14:00 - 17:00
The Terry Wall Lecture at the University of Liverpool is an annual lecture on a topic in Pure Mathematics (broadly construed) by an internationally distinguished speaker. The lecture is named in honour of Professor Terry Wall FRS, Professor of Pure Mathematics at the University of Liverpool from 1965 until his retirement in 1999. During this time he served terms as Head of the Department of Pure Mathematics and as President of the London Mathematical Society. His research has been recognised by a number of prestigious awards and honours, including the Senior Whitehead Prize and the Pólya Prize of the LMS, the Sylvester Medal of the Royal Society, and election as a Fellow of the Royal Society.
Past speakers of the Terry Wall lecture include the Fields medalists Professor Martin Hairer, Professor Caucher Birkar, and Professor Stanislav Smirnov.
Prof. Hélène Esnault, Freie Universität Berlin - Local Systems in Geometry and in Arithmetic
- In 1829 at age 20, shortly before his death, Galois developed the Galois theory of fields. In 1951 Riemann defined the notion of Riemann surfaces, and proved the deep Riemann existence theorem. In 1895 Poincaré developed the theory of fundamental groups of topological spaces. In 1960 Grothendieck understood that those notions are all analog, for Galois on the arithmetic side, for Riemann and Poincaré on the topological side. Current research tries to understand how deep Arithmetic and Geometry are linked. Deligne in the 80's promoted the concept of ‘Arithmetic Geometry'. A topic of burning interest is to understand arithmetic objects which come from geometry.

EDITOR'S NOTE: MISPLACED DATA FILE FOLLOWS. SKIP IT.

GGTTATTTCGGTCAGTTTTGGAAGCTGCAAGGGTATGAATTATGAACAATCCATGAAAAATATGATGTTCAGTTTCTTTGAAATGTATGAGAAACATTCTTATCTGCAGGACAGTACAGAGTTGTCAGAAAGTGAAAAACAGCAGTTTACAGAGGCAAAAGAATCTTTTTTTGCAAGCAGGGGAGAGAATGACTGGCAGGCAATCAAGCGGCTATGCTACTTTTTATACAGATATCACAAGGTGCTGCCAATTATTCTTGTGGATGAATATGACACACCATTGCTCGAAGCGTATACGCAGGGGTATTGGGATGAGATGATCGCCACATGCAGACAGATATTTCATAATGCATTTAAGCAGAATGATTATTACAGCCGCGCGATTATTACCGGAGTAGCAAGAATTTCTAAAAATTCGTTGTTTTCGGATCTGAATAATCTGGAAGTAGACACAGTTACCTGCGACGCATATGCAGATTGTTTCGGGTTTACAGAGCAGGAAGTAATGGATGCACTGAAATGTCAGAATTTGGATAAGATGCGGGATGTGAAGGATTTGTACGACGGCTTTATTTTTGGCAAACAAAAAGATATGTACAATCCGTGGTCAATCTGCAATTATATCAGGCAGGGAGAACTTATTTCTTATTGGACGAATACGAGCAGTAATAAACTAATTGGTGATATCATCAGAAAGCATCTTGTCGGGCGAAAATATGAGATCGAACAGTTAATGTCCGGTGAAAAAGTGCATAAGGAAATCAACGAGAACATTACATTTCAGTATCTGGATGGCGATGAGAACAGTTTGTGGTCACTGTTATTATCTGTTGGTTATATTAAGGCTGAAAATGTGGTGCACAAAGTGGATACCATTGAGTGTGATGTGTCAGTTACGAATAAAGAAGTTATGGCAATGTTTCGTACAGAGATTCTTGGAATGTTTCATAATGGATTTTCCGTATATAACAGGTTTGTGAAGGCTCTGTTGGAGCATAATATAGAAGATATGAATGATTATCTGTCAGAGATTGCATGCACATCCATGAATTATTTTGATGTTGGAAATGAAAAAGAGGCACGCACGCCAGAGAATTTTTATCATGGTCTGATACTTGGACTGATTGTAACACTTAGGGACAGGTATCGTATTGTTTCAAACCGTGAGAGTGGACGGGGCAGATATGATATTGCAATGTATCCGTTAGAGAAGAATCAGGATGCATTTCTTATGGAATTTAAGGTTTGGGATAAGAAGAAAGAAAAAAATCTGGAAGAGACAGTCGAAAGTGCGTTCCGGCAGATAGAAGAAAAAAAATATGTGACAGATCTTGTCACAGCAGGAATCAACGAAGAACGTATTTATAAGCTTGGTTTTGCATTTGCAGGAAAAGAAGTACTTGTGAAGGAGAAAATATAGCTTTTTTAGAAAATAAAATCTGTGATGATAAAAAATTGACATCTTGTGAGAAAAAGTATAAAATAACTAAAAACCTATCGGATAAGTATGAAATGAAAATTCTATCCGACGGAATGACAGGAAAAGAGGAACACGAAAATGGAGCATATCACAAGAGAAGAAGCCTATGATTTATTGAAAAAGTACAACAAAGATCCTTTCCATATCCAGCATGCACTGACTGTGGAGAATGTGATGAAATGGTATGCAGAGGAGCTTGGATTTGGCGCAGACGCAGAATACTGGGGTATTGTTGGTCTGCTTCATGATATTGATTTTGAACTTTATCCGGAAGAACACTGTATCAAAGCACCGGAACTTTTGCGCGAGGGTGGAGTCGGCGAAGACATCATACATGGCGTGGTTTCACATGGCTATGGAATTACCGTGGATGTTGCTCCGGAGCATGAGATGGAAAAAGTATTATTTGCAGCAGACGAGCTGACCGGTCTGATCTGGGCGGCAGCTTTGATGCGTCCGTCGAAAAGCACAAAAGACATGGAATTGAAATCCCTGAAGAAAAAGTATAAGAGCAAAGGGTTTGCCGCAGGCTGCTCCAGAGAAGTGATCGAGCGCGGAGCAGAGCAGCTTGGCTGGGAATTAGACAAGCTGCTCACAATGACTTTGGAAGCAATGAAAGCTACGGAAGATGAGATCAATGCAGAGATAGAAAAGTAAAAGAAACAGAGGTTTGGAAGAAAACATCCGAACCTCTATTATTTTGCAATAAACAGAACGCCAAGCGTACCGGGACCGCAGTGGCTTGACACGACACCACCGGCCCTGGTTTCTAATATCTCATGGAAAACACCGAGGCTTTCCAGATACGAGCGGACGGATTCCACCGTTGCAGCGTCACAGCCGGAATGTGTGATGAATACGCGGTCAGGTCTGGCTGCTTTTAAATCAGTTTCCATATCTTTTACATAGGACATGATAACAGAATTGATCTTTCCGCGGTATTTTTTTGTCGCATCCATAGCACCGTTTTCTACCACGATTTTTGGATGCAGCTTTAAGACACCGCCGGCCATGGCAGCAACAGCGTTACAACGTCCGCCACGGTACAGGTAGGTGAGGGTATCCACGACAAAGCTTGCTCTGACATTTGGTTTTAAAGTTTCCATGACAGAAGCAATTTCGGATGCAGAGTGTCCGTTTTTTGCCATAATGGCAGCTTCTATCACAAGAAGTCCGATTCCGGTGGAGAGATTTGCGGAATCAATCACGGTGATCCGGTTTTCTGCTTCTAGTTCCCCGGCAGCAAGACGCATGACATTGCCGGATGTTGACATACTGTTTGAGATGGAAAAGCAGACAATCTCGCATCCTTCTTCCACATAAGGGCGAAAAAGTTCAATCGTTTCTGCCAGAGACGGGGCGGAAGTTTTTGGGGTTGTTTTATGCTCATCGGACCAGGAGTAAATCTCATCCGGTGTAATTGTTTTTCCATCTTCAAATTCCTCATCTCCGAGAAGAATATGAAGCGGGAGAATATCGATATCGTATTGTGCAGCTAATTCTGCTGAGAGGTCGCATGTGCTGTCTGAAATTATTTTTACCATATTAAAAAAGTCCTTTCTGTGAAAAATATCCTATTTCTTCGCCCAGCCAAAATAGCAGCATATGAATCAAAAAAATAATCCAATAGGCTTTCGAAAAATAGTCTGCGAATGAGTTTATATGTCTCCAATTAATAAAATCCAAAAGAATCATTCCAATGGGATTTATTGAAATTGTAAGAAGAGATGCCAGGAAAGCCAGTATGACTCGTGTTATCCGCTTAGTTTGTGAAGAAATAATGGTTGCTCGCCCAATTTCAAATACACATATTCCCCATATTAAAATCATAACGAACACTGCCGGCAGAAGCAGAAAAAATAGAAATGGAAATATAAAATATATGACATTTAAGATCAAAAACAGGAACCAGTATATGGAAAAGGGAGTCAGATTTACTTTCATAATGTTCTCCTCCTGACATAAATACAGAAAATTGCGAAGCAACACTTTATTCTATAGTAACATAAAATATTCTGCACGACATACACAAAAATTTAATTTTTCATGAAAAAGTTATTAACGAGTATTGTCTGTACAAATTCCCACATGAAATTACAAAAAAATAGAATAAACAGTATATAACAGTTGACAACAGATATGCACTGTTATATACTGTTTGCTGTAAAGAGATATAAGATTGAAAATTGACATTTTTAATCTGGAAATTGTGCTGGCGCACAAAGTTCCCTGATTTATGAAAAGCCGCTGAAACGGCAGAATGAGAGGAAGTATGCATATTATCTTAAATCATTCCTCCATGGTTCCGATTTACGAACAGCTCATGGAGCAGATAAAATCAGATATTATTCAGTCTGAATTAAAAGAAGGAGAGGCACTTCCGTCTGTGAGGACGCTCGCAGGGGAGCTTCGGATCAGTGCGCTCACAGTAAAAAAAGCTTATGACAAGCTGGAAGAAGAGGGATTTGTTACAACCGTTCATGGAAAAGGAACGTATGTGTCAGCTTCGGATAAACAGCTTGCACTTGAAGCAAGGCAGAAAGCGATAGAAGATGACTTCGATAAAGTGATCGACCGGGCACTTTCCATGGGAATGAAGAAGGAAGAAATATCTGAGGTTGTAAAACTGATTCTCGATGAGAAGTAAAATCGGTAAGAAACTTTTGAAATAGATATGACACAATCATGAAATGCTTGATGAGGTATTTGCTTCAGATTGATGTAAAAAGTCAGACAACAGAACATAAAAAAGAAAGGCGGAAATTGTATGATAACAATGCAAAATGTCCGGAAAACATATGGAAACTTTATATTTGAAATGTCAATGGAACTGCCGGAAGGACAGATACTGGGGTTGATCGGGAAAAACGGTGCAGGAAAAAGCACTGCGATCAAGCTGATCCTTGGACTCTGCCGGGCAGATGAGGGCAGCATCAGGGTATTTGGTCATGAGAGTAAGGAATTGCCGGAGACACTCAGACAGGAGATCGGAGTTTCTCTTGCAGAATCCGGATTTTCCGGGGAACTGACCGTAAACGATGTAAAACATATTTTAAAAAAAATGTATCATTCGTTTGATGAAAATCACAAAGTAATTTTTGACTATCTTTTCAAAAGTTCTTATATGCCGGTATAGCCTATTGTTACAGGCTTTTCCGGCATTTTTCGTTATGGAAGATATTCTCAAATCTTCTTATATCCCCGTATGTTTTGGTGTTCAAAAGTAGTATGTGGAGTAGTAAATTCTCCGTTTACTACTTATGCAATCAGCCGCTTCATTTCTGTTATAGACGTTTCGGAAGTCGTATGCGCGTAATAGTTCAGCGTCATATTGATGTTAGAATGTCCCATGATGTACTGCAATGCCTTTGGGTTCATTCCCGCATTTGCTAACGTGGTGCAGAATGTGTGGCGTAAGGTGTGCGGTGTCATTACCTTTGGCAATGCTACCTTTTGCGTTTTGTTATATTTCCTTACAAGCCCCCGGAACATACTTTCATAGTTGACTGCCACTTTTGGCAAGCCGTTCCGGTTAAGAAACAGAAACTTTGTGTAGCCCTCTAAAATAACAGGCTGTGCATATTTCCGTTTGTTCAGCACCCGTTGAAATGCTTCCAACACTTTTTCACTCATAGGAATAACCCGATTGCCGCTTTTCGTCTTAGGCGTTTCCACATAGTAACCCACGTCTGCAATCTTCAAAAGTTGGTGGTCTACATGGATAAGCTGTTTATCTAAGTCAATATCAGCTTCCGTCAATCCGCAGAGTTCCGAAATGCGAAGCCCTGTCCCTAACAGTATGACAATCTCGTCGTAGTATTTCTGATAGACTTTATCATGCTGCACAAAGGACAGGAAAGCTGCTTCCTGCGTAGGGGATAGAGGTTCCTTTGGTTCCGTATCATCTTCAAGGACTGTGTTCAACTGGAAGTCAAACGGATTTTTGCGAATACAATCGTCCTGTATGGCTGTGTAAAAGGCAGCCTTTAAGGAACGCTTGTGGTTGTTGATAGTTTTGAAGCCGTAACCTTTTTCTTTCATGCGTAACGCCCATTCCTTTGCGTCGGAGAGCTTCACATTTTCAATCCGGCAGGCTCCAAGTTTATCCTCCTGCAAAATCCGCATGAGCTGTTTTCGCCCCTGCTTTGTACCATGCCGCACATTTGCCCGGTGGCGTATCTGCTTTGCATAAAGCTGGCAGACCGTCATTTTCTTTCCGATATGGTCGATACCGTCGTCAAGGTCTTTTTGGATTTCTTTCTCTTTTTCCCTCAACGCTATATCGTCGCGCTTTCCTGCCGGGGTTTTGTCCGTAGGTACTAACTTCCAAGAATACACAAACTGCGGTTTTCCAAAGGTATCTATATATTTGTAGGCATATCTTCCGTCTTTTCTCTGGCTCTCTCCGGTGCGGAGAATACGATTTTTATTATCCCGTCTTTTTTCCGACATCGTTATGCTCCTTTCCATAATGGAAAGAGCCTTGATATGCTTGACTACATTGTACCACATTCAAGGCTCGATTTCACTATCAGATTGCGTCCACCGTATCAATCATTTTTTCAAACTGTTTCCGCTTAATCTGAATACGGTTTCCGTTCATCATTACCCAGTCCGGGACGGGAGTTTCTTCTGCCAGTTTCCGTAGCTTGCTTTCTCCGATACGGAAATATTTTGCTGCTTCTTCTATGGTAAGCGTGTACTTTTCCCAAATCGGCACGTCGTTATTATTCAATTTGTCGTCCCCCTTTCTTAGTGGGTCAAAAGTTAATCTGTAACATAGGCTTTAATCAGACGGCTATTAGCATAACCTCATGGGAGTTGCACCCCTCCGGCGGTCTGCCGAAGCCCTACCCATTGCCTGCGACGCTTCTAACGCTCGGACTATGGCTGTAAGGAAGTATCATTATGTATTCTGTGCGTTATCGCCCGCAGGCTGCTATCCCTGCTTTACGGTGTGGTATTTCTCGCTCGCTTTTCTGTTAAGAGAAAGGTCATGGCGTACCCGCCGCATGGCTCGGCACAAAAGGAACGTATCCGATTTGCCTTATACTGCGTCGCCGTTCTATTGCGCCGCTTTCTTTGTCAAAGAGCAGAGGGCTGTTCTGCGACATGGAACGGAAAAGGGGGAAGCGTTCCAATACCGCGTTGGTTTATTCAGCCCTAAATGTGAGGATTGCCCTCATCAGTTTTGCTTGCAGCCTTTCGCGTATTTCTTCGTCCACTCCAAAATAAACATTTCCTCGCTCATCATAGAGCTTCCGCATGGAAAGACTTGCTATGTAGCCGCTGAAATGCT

Helene Esnault is Einstein Professor at the Freie Universität Berlin. She received her PhD in 1976 from the Université Paris-Diderot, under the supervision of Lê Dũng Tráng. She has made outstanding contributions to many areas of modern Algebraic Geometry, from complex projective manifolds to varieties in positive characteristic and arithmetic geometry. The exceptional variety of her research interests-including cohomological methods, motives and Chow groups, deformation theory, singularities and rational points-makes her a unique expert in the field.
Among many honours, she was awarded the Prix Paul Doistau-Émile Blutet of the Académie des Sciences de Paris in 2001, the Gottfried Wilhelm Leibniz Prize in 2003, and the Cantor medal in 2019. She is a member of the Academia Europaea and the Nationale Akademie der Wissenschaften Leopoldina.